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Charles Buck Theological Dictionary

Nativity of Christ

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The birth of our Saviour was exactly as predicted by the prophecies of the Old Testament, Isaiah 7:14 . Jeremiah 31:22 . He was born of a virgin of the House of David, and of the tribe of Judah, Matthew 1:1-25 . Luke 1:27 . His coming into the world was after the manner of other men, though his generation and conception were extraordinary. The place of his birth was Bethlehem, Micah 5:2 . Matthew 2:4 ; Matthew 2:6 , where his parents were wonderfully conducted by providence, Luke 2:1 ; Luke 2:7 . The time of his birth was foretold by the prophets to be before the sceptre or civil government departed from Judah, Genesis 49:10 . Malachi 3:1 . Haggai 2:6-7 ; Haggai 2:9 . Daniel 9:24 ; but the exact year of his birth is not agreed on by chronologers, but it was about the four thousandth year of the world; nor can the season of the year, the month, and day in which he was born, be ascertained. The Egyptians placed it in January; Wagenseil, in February; Bochart, in March, some, mentioned by Clement of Alexandria, in April; others, in May; Epiphanius speaks of some who placed it in June, and of others who supposed it to have been in July; Wagenseil, who was not sure of February fixed it probably in August; Lightfoot, on the fifteenth of September; Scaliger, Casaubon, and Calvisius, in October; others, in November; and the Latin church in December.

It does not, however, appear probable that the vulgar account is right; the circumstance of the shepherds watching their flocks by night, agrees not with the winter season. Dr. Gill thinks it was more likely in autumn, in the month of September, at the feast of tabernacles, to which there seems some reference in John 1:14 . The Scripture, however, assures us that it was in the "fulness of time, " Galatians 4:4 ; and, indeed the wisdom of God is evidently displayed as to the time when, as well as the end for which Christ came. It was in a time when the world stood in need of such a Saviour, and was best prepared for receiving him. "About the time of Christ's appearance, " says Dr. Robertson, "there prevailed a general opinion that the Almighty would send forth some eminent messenger to communicate a more perfect discovery of his will to mankind. The dignity of Christ, the virtues of his character, the glory of his kingdom, and the signs of his coming, were described by the ancient prophets with the utmost perspicuity.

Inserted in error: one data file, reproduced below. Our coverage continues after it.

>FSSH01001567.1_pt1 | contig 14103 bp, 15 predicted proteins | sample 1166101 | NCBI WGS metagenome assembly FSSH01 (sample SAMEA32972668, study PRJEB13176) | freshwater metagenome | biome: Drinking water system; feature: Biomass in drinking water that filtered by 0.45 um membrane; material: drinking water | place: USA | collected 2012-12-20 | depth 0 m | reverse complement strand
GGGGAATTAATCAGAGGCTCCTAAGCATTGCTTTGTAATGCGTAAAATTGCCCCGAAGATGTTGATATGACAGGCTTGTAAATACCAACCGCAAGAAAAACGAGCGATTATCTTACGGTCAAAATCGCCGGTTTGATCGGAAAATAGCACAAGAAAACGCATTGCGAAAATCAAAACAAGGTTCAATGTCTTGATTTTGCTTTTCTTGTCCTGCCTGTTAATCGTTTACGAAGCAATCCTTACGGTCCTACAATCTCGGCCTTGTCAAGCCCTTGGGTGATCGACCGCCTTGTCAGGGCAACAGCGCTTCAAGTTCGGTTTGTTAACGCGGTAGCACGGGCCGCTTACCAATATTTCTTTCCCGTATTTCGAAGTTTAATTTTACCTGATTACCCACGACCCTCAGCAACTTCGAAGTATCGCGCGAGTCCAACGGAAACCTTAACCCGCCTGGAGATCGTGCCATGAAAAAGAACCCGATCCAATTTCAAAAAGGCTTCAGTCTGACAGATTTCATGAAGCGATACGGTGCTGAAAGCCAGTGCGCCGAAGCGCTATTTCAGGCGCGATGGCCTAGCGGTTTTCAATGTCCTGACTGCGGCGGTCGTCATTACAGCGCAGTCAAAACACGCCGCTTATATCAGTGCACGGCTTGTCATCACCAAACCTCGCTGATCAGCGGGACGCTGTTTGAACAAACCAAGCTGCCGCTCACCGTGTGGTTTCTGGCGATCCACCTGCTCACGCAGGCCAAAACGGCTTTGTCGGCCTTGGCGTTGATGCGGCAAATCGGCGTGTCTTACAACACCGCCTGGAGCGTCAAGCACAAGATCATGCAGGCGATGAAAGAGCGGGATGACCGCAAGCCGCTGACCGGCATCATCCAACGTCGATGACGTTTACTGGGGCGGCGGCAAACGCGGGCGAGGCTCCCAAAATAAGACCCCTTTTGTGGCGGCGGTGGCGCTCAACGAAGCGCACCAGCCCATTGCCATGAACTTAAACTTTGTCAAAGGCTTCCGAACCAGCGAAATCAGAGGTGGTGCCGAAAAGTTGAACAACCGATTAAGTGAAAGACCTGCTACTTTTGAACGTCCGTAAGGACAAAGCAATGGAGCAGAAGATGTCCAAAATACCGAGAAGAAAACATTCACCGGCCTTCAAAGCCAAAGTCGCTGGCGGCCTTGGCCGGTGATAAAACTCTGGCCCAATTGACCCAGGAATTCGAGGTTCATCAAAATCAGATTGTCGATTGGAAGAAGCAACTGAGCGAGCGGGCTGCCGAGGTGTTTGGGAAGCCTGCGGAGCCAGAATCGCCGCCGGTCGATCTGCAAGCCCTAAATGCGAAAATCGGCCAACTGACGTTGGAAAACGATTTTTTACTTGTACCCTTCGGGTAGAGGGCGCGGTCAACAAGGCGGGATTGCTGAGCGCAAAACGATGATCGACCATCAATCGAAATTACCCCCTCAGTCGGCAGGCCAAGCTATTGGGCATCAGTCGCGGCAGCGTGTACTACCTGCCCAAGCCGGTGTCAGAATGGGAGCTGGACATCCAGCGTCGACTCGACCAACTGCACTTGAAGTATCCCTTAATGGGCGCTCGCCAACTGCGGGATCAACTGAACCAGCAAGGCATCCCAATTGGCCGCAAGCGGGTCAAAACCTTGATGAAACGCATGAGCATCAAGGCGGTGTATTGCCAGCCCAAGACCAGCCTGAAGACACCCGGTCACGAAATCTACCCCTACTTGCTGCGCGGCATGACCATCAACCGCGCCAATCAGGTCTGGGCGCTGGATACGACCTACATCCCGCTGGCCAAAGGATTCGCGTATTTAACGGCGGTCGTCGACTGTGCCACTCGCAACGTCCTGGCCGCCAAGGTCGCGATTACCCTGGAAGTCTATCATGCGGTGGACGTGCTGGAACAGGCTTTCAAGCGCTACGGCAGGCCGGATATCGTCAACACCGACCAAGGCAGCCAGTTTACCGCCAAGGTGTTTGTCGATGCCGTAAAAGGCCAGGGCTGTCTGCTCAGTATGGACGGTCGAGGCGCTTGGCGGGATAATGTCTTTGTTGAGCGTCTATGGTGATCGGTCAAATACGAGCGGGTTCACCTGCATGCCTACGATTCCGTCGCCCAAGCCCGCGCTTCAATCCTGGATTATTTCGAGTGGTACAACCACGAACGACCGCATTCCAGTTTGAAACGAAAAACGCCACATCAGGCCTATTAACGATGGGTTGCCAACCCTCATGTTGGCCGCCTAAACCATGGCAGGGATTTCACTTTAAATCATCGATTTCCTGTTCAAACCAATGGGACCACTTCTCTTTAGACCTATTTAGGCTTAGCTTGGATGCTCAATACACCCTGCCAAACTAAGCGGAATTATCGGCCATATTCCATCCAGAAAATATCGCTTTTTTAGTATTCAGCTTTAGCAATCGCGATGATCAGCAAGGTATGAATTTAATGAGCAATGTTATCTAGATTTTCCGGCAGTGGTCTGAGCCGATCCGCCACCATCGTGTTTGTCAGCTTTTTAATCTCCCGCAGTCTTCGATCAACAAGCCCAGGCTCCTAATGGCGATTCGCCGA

Guided by the sure word of prophecy, the Jews of that age concluded the period predetermined by God to be then completed, and that the promised Messiah would suddenly appear, Luke 2:25-38 . Nor were these expectations peculiar to the Jews. By their dispersions among so many nations, by their conversation with the learned men among the heathens and the translation of their inspired writings into a language almost universal, the principles of their religion were spread all over the East; and it became the common belief that a Prince would arise at that time in Judea, who should change the face of the world, and extend his empire from one end of the earth to the other. Now, had Christ been manifest at a more early period, the world would not have been prepared to meet him with the same fondness and zeal; had his appearance been put off for any considerable time, men's expectations would have begun to languish, and the warmth of desire, from a delay of gratification, might have cooled and died away. "The birth of Christ was also in the fulness of time, if we consider the then political state of the world. The world, in the most early ages, was divided into small independent states, differing from each other in language, manners, laws, and religion.

The shock of so many opposite interests, the interfering of so many contrary views, occasioned the most violent convulsions and disorders; perpetual discord subsisted between these rival states, and hostility and bloodshed never ceased. Commerce had not hitherto united mankind, and opened the communication of one nation with another: voyages into remote countries were very rare; men moved in a narrow circle, little acquainted with any thing beyond the limits of their own small territory. At last the Roman ambition undertook the arduous enterprise of conquering the world: They trod down the kingdoms, according to Daniel's prophetic description, by their exceeding strength; they devoured the whole earth, Daniel 7:7 ; Daniel 7:23 . However by enslaving the world, they civilized it, and while they oppressed mankind, they united them together: the same laws were every where established, and the same languages understood; men approached nearer to one another in sentiments and manners, and the intercourse between the most distant corners of the earth was rendered secure and agreeable. Satiated with victory, the first emperors abandoned all thoughts of new conquests; peace, an unknown blessing, was enjoyed through all that vast empire; or if a slight war was waged on an outlying and barbarous frontier, far from disturbing the tranquillity, it scarcely drew the attention of mankind. The disciples of Christ, thus favoured by the union and peace of the Roman empire, executed their commission with great advantage.